• May not be necessary
  • Feedback and testing process is very hands on
  • Requires ongoing willingness from the org to continue supporting the product


  • It’s already built — no waiting!
  • Likely customizable, but not custom
  • Ready to use once installed
  • User documentation, training, and support likely already exist
  • Cost is set and includes support
  • Future upgrades may cost more
  • Pay to scale, often per user, per file, or by storage
  • Procurement process can be elaborate and time-consuming
  • In-house team still has to perform discovery
  • An adequate product might not exist


Want a sneak peek into what a Bilberrry discovery sounds like? These are all the questions we ask when we’re making a build vs buy decision, for ourselves or alongside a client. For both, the ultimate goal is for everyone to use it and love it. Here’s how we start to figure out which is the best option.

Need and outcome

  • Will a custom solution provide you with a competitive advantage?
  • Is there a strong need for deep customization? 
  • Is this solving an acute set of issues or is there a vision for this to evolve larger to address more and more of the business needs? (For example, Is this going to just be a manufacturing calendar or eventually a full ERP?) 
  • Is there a market/need for this tool outside your organization? If it turns out to be successful in your org, would it make sense to license it to others or turn it into a SaaS product?

Existing solutions

  • This may be an obvious one, but it’s worth asking: Does this software already exist? Have you tested or piloted any off-the-shelf solutions to address the business need? If yes, where did those go wrong?


  • Is this a long-term need and solution for your business?
  • How frequently do you anticipate the business requirements/feature requirements changing?

Mitigating risk

Internal resources and support

  • Are there business goals and clear success metrics for this investment that will help you justify the cost, time, and internal hours that will need to be invested?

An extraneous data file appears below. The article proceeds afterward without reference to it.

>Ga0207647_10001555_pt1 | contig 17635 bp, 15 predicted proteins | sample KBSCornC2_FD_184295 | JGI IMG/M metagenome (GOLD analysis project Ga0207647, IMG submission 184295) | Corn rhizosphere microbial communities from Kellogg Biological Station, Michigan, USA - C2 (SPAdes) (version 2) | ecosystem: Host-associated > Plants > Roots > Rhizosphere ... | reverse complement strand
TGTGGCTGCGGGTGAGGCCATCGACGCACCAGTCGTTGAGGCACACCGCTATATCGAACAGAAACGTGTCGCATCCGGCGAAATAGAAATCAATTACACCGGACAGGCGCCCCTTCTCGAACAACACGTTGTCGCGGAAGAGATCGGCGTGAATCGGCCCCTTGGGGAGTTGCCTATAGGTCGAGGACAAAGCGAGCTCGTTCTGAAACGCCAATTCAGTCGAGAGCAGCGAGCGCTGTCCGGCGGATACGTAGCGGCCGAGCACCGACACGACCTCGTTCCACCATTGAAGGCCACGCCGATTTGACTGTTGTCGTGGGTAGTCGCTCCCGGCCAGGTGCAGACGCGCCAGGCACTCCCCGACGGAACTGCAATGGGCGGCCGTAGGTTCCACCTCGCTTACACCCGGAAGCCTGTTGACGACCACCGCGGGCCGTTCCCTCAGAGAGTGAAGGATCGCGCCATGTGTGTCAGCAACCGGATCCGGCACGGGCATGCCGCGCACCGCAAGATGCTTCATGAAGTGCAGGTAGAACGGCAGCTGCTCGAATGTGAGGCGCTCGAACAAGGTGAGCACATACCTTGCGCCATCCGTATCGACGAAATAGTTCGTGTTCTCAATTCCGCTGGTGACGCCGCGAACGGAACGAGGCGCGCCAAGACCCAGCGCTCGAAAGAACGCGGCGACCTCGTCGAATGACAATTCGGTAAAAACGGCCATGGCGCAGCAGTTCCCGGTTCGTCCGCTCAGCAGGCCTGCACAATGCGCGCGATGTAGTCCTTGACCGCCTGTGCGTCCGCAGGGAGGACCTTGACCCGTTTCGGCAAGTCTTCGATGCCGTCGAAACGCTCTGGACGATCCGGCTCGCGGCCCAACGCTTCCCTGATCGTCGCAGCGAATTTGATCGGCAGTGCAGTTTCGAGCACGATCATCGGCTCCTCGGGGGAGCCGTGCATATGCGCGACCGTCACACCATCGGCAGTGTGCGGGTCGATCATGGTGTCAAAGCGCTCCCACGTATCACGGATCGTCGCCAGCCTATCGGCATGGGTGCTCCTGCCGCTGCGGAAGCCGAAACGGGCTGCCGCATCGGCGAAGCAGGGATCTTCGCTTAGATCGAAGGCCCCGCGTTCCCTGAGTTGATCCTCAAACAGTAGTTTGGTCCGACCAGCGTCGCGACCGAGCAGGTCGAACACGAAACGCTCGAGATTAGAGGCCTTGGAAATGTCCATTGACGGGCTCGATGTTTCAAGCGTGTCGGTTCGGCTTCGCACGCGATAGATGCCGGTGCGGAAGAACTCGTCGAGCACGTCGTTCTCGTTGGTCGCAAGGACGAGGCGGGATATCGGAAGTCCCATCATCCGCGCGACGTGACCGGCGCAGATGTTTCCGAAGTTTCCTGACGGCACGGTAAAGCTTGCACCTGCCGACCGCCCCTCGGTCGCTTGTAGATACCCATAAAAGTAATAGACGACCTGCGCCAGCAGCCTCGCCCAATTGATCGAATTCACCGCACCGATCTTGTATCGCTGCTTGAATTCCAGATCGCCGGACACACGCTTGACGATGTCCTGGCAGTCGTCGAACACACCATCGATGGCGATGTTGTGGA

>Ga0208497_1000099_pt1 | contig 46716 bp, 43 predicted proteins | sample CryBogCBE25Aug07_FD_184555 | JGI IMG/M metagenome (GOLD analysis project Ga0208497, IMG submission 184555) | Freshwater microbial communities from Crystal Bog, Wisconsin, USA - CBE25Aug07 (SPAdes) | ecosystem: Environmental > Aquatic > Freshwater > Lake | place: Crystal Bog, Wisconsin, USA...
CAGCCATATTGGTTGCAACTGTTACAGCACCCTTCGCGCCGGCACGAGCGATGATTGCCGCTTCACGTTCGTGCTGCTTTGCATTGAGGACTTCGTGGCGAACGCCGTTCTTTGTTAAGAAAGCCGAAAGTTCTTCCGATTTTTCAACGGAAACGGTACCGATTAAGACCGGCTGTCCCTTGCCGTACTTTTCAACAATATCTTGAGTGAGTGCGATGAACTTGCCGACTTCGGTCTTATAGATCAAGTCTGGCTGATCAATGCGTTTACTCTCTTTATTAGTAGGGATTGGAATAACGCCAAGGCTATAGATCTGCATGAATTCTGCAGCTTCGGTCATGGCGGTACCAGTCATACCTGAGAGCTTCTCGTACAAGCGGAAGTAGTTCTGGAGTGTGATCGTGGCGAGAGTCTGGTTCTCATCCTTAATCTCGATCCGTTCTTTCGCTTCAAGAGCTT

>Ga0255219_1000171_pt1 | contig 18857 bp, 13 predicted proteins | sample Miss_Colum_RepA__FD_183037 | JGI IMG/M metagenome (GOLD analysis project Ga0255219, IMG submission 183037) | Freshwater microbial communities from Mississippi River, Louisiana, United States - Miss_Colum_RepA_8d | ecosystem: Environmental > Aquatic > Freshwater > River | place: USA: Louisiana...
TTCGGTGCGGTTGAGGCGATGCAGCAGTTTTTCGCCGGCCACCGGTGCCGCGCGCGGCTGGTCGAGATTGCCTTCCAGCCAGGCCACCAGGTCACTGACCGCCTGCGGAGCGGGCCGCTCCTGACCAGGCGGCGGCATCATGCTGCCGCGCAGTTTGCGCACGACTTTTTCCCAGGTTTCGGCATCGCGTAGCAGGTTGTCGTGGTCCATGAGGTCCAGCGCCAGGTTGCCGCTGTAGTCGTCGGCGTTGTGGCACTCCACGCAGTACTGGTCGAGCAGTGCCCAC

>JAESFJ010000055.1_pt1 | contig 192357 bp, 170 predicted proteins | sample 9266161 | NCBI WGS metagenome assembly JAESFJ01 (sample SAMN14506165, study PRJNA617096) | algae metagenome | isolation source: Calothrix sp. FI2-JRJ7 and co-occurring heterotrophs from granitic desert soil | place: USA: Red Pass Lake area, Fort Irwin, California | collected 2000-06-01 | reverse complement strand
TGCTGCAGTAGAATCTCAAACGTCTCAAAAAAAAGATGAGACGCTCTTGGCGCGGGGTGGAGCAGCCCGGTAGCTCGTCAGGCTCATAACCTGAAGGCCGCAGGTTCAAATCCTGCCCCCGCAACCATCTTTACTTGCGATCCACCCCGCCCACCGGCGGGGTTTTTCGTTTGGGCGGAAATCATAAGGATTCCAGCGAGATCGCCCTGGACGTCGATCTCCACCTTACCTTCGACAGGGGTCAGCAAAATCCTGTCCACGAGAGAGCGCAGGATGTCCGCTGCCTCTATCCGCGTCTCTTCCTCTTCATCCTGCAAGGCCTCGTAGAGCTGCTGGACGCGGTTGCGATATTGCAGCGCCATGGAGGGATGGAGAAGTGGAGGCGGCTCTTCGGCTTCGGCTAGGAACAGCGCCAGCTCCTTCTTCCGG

• Is there broad consensus/buy-in at the organization that this is a high priority need, among both leadership/decision makers and intended users?
  • Is there a change management/user adoption plan? What are the foreseeable risks? 
  • Do you have internal resources who understand software development? (This is not always needed, but makes it a lot easier to make strong strategic decisions.)

Timeline comparison

  • How urgent is the need? 
  • How does the deployment time for the existing solution compare to building custom V1? Off the shelf might not be perfect, but it might be available now. Your V1 also won’t be perfect, but it’ll be available sooner than V2. 
  • How do the ongoing annual costs of use and support compare? You’ll need to take into account the recurring cost of an off-the-shelf option and the ongoing hosting & maintenance of a custom built app. 

Cost comparison 

  • How do deployment (implementation/customization) costs of the existing solutions compare to the custom build?

Our POV: We love to build software and we love ready-made solutions, too

There’s no one right answer to the question, Build or buy? The right answer is case specific. In our minds, it’s the end goal that matters: your team using software that works for you. That software should be intuitive, useful, and you should love using it. It needs to be within budget, and well-supported. The how — either we build it, or we help you find it — is far less important to us.